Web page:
There have been many cries in recent weeks for the easing of some state regulations to keep struggling operations — especially small businesses — afloat during a time of historic economic uncertainty.

There may be an argument for loosening or delaying some rules, and lawmakers and the Baker administration will have some tough choices to make in the weeks and months ahead.

One easy decision, however, would be to reject calls to delay the state’s ban on flavored tobacco products.

The ban on everything from menthol cigarettes to wintergreen tobacco is set to go into effect June 1. Mentholated vaping products would be banned as well. Industry groups representing convenience stores want to delay the ban for a year, saying their clients can’t afford the lost revenue.

The New England Convenience Stores & Energy Marketers Association says its stores are already hurting, with overall sales down 30 to 50%, gasoline sales down 60% and Lottery sales 20%.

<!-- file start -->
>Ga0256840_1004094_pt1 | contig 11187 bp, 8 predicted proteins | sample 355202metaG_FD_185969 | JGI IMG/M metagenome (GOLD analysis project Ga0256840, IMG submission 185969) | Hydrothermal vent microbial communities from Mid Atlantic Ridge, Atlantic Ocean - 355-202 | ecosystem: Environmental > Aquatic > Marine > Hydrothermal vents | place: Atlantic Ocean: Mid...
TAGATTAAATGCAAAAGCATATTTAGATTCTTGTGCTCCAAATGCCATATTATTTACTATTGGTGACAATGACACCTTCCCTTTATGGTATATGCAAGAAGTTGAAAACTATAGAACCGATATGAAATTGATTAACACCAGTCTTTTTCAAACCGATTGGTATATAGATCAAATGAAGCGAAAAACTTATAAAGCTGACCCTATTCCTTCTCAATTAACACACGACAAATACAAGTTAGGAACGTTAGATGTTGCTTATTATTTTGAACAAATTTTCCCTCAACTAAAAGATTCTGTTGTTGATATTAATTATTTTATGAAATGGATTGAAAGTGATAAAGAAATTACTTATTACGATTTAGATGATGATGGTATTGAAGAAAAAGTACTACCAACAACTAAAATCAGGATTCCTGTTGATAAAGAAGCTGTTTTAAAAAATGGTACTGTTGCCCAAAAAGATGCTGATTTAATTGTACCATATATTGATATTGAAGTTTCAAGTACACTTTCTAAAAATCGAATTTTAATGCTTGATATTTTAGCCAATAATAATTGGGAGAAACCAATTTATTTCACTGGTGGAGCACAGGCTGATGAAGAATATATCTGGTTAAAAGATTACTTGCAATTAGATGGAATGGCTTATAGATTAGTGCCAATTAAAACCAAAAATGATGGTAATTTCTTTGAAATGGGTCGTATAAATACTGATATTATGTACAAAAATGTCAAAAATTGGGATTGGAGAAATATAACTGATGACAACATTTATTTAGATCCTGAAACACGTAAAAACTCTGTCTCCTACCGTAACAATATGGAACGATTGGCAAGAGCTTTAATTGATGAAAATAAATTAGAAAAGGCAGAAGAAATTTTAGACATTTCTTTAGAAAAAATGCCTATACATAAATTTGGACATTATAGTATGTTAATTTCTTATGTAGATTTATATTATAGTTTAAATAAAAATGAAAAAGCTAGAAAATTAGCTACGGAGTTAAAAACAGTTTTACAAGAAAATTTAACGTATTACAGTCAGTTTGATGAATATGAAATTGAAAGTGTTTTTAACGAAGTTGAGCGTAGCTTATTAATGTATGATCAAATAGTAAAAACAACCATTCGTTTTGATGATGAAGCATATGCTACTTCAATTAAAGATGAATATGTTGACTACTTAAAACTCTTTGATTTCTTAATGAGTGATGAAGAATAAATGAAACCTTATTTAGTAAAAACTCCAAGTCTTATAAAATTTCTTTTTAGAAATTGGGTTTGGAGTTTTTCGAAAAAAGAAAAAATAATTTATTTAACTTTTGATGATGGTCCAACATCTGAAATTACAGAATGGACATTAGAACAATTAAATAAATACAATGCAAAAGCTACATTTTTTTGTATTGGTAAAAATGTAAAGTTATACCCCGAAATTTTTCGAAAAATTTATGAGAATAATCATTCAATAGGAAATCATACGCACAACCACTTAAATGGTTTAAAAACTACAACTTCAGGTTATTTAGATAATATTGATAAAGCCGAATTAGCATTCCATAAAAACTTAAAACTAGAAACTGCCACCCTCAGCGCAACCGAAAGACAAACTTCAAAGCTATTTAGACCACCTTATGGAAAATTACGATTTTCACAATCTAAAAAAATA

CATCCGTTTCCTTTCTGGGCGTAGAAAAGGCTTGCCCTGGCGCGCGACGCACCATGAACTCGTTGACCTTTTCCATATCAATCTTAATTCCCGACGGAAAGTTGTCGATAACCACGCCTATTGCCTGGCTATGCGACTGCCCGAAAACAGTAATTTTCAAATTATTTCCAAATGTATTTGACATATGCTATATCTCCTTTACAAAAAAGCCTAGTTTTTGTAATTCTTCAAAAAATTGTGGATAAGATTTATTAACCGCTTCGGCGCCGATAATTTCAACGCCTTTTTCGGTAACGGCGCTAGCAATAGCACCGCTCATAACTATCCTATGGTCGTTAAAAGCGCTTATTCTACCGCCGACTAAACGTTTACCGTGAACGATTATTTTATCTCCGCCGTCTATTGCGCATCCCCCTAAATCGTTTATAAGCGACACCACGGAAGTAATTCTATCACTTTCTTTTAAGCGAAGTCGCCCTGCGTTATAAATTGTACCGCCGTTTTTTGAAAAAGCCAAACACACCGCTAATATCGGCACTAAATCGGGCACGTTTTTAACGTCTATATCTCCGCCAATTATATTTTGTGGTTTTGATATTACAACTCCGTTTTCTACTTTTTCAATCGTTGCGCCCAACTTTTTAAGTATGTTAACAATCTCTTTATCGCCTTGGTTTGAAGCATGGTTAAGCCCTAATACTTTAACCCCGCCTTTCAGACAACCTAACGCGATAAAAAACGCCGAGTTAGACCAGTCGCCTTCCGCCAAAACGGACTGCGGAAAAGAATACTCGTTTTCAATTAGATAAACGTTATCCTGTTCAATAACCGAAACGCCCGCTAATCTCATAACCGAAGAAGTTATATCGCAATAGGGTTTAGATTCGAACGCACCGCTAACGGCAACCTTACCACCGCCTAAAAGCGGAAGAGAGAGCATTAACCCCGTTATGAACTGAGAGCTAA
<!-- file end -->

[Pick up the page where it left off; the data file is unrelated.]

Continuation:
However, it is important to remember Gov. Charlie Baker and the state Legislature worked together to enact the ban in the middle of an earlier health crisis. Flavored tobacco and vaping products were clearly being marketed to underage smokers, creating a new generation of addicts and spawning a myriad of related respiratory illnesses that are yet to be fully understood.

It is difficult to understand how anyone would think allowing that damage to continue is a good idea during the COVID-19 crisis.

“The middle of a lung disease pandemic is absolutely the worst time to delay necessary action to protect our kids from addictive tobacco products that harm the lungs,” said Matthew Myers, president of the Campaign for Tobacco-Free Kids.

He’s right. The evidence is clear that smoking contributes to the underlying health conditions that make COVID-19 much more deadly.

“COVID-19 is a lung infection that aggressively attacks the lungs and even leaves lung cells and tissue dead,” Dr. Albert Rizzo, chief medical officer for the American Lung Association, wrote earlier this month. “While it’s important to prevent getting COVID-19 in the first place, it’s also essential that we do all we can to keep our lungs healthy to avoid the worst effects of the disease.”


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